Photo by: Karolina Grabowska via Canva
Many moons ago, one of my professors taught us something very simple—great sound can uplift mediocre visuals and bad sound can destroy great visuals. It may surprise you to read that the human ear can pick up on subtlety far better than the eye. If you plan to record any audio for your e-learning course, never fear! Here are a few suggestions to record high quality audio at home.
First thing’s first—equipment! You’ll need a solid microphone to get started. You might want to check out your local craigslist or Facebook Marketplace ads; you’re likely to find high quality used gear for a great price. You’ll have the option to purchase a microphone with an XLR or a USB connector. Don’t get stressed! Many USB connected microphones have the option of an XLR plug in, but not vice versa. If you’re only recording one voice and want to keep things simple, go with USB as XLR will require you to purchase an additional audio interface.
Next up, you’ll want to buy a pop filter. Did you know when you say your “p’s” and “s’s” air exits your mouth more forcefully than with other sounds? Hold your hand to your mouth and say, “Peter Piper picked a peck of pickled peppers” and take note of the feeling. When you speak into a microphone, these bursts of air often create a sound of hissing or popping that can be unpleasant to the ear. The use of a pop filter (essentially a screen for the microphone) will eliminate this issue. This handy, inexpensive little device will keep your audio sound clean and smooth.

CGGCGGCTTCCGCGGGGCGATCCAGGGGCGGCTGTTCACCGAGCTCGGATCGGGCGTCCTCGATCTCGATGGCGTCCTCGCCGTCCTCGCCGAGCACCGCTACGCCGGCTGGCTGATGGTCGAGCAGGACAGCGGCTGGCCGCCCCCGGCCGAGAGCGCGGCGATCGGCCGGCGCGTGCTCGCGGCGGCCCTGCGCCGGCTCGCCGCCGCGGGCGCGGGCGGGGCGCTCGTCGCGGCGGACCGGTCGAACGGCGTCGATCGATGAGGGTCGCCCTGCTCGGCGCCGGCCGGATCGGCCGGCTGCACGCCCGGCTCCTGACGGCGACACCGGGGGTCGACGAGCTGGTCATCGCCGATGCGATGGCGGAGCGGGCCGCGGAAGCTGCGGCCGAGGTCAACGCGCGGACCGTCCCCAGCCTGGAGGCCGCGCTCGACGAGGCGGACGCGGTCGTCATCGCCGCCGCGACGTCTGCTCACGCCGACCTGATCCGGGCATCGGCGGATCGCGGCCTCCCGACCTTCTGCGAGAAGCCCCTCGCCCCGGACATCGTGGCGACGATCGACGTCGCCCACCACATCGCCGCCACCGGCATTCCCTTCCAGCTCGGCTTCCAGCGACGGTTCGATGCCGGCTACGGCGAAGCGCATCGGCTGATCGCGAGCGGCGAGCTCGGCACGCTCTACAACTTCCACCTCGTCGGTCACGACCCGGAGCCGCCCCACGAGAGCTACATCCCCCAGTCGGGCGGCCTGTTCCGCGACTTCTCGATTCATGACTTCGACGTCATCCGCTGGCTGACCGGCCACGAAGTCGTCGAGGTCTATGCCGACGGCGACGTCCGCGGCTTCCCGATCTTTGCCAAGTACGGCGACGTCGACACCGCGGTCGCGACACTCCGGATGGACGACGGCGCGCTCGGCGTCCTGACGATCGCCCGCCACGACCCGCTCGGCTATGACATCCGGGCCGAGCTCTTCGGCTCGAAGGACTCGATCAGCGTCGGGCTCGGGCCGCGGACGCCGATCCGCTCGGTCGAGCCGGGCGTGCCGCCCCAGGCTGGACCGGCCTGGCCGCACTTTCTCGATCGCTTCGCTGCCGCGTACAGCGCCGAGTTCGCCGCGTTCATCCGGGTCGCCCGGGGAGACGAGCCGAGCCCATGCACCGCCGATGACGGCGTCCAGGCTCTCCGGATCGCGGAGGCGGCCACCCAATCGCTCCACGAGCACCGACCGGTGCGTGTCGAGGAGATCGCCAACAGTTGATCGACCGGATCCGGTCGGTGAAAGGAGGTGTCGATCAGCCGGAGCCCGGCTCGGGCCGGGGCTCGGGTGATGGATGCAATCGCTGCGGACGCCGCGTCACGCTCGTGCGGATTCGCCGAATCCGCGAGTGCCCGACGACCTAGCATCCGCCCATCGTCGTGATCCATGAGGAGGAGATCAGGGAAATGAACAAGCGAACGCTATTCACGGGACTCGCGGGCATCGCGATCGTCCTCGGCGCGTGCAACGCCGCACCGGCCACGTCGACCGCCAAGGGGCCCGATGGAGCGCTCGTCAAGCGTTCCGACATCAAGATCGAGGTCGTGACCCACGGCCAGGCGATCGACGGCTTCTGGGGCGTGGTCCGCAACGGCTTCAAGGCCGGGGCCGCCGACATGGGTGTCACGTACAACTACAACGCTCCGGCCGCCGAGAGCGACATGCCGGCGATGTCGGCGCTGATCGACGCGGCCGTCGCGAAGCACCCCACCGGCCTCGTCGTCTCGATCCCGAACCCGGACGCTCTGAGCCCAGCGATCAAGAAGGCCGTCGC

Next up—mic stand! Don’t cut corners here. To pick out a mic stand, you will first need to figure out where you’ll be recording (more on this later). Make sure to pick a stand that will keep the microphone consistently six to twelve inches from your face. Additionally, you want to pick something sturdy. If the stand wobbles, your voice will too. If you’re lucky enough to record at a desk, pick something short with a weighted base or long arm that can clamp to your workspace.
Finally, let’s pick a place to record. Ideally, you want a room without windows to avoid picking up outdoor noise. Sometimes this means your closet is the best bet! Bathrooms can also work, if you have plenty of towels and blankets to stop the sound from bouncing off the hard surfaces. If you skip this step, your sound will be shallow and echo-y. Make sure to turn off any appliances (fridge or air conditioner) that may get picked up on the audio. Even fluorescent lights can be detected! If you have the time, record samples in each room to find the perfect space for your recording.
By following these beginner tips, you’re just about ready to record audio for your e-learning course. Stay tuned for part two where we’ll go over suggestions to bring your vocal performance to the next level!
If you’re designing an e-learning course, you’ll also need to know how to select presentation and application methods, along with suitable media, that will engage your learners and increase retention. Check out the Instructional Design for e-Learning workshop to find out more.